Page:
We live in a world of endless choices that span across the spectrum of reality in the 21st-century world.
Living in a society of free-market capitalism and a world of global connectivity offers consumers like us thousands, if not, millions of product choices in the age of the big-box store and the material abyss we have come to call online shopping. From on-demand media that offers an almost endless supply of entertainment to retail grocery chains that shelve 50 flavours of potato chips, the power of personal choice and over-abundance has come to dominate popular culture in the western world.
Not only has this power of personal choice come to dominate our economic life, but it has also certainly become the highest principal by which millions of people make moral decisions and establish spiritual beliefs or the lack thereof.
We live in a world where Hollywood actors have become the new moral authorities, cultural pastors if you will, who preach a message to the popular masses of the superiority of personal choice (and opinion)—guided by relativistic or humanistic ethics—when it comes to the “right” morality, spirituality and lifestyle. We have the choice to be gay or straight, a boy or girl, married or divorced. We can be pro-choice, pro-life, pro-whatever, or the countless anti-alternatives. Oh and who can forget the millions of choices we have for “pornographic adventure” online, the largest—and perhaps most destructive—online industry in the world.
Personal choice isn’t a bad thing, I mean, it’s certainly much better than living in North Korea. The power of personal choice allows us to vote in free elections, to eat good food or fast food, to buy cheap diapers or pampers—the list is endless. You get the point. Having the power of personal choice ain’t all that bad, in fact it’s what makes democracy and the free-market work so well relative to other models of economic and political governance.
I’m not here to rail on what Christians call “liberal culture” or to judge and condescend those whose relativistic moral and/or spiritual choices don’t align with the Bible, orthodox Christian theology, or whatever you want to call it. Rather, the point I want to highlight is that the power of personal choice and opinion is now the “new orthodoxy” of secular culture in the west.
We can think of the word “orthodoxy” in general as the “accepted view” or “right belief” of a religious group, society or culture. Simply put, it is the general consensus among people groups.
Orthodoxy is an important concept in the Christian world. For Christians, to believe that Jesus is God (and human), equal to and co-eternal with the Father, and that God is Triune, consisting of the Father, Son and Holy Spirit, is an orthodox position that forms the foundation of the universal Church.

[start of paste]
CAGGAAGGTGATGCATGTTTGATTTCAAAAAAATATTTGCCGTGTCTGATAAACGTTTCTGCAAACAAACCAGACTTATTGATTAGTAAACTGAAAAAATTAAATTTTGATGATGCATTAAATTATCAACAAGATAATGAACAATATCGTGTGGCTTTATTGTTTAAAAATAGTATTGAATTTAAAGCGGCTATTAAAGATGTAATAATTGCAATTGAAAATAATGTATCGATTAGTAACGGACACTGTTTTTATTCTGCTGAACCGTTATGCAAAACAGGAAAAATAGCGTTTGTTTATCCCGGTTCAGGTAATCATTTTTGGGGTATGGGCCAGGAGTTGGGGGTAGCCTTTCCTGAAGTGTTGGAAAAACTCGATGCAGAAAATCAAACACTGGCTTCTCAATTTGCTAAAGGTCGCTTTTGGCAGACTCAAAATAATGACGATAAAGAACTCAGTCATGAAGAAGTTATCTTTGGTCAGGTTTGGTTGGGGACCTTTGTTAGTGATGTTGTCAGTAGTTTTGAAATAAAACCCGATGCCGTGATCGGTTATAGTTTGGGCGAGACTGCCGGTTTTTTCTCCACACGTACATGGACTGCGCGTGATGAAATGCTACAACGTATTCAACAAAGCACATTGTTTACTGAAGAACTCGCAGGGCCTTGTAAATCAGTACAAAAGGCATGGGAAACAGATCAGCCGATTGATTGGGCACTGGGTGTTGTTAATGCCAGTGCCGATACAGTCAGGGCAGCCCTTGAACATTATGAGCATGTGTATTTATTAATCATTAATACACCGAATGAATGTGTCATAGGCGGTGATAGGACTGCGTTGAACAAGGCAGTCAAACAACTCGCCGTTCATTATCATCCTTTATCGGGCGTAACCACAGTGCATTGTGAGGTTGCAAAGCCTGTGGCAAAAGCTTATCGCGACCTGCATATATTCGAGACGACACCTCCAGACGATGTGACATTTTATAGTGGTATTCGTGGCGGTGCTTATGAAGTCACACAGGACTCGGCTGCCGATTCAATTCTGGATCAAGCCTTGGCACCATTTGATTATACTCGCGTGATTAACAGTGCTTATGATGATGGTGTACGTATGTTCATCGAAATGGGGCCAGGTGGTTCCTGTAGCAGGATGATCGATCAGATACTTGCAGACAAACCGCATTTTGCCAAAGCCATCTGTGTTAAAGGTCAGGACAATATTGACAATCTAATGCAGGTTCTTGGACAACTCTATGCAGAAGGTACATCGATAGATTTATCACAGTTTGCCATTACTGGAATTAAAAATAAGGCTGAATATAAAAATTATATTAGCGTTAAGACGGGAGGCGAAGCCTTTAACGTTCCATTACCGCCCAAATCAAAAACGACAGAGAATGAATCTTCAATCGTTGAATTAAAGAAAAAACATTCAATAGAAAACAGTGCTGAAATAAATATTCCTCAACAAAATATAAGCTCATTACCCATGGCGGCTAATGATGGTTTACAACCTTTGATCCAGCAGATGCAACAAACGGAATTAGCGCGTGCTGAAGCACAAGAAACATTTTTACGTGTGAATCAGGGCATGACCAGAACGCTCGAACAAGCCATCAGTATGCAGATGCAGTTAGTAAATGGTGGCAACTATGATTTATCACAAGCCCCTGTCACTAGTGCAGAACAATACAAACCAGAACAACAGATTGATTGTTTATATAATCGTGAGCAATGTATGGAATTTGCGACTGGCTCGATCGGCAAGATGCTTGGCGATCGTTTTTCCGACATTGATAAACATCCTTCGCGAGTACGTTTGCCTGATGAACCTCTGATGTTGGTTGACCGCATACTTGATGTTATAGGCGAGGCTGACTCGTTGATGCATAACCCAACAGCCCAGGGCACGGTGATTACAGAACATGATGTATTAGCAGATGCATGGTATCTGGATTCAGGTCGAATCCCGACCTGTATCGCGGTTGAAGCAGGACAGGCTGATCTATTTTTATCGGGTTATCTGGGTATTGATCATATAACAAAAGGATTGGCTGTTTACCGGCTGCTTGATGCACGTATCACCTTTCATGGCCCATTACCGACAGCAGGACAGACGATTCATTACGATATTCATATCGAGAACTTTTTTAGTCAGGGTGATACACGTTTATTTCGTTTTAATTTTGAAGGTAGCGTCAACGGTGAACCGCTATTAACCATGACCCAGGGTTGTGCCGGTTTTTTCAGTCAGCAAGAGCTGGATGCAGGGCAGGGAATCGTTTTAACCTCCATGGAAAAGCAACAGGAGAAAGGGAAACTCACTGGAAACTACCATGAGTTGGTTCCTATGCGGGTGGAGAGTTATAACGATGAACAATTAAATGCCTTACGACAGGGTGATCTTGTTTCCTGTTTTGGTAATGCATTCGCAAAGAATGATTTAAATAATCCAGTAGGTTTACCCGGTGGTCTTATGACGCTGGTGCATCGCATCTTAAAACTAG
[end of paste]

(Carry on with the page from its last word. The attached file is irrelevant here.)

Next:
Orthodoxy emerged in the Church as a response to the Arian heresy in the 3rd-century, which basically claimed that Jesus was not God, but created by the Father, and thus not equal or co-eternal with Him. But, what many people don’t know is what the word “heresy” actually means.
Heresy is a word derived from the Greek word αἵρεσις (hairesis), which when translated means a “strong, distinctive opinion” that stresses the personal aspect of “choice” to oppose or differ with the accepted view of a cultural or religious establishment. Hence the Arian heresy. The power of personal opinion and choice go hand-in-hand in the meaning of heresy.
This is really interesting. Here’s why—if you haven’t already picked up on the irony.
Personal choice and opinion, the very meaning of heresy in the Bible, is now what forms the accepted view, what we call “orthodoxy,” to how secular culture determines morality and belief. Secular culture has embraced the root meaning and operative of heresy as its new orthodoxy. Weird eh?
Now we uppity Christians could go ahead and call self-determined secular people heretics, but I don’t think that’s helpful, nor is it original or thoughtful.
Instead, we should notice the humor of our predicament as Evangelicals, Catholics and others who subscribe to Christian orthodoxy.
From the perspective of popular culture, we are the new “heretics”—those whose spiritual and moral beliefs are outside of the accepted view of the liberal cultural establishment.
But that’s absurd. Because from God’s perspective, we who hold to orthodox Christianity are “children of God without fault in a warped and crooked generation” (Phil. 2:15); the people of God rooted in right belief and the Righteous One, Jesus Christ our Lord.
We may stand as outsiders to the accepted views and opinions of popular culture, but we find eternal acceptance in the loving arms of God the Father.
We may not be guided by self-determined morality and belief, but we desire the Holy Spirit to guide our choices so that we can do God’s will on this earth.
Our choice is God, not the world.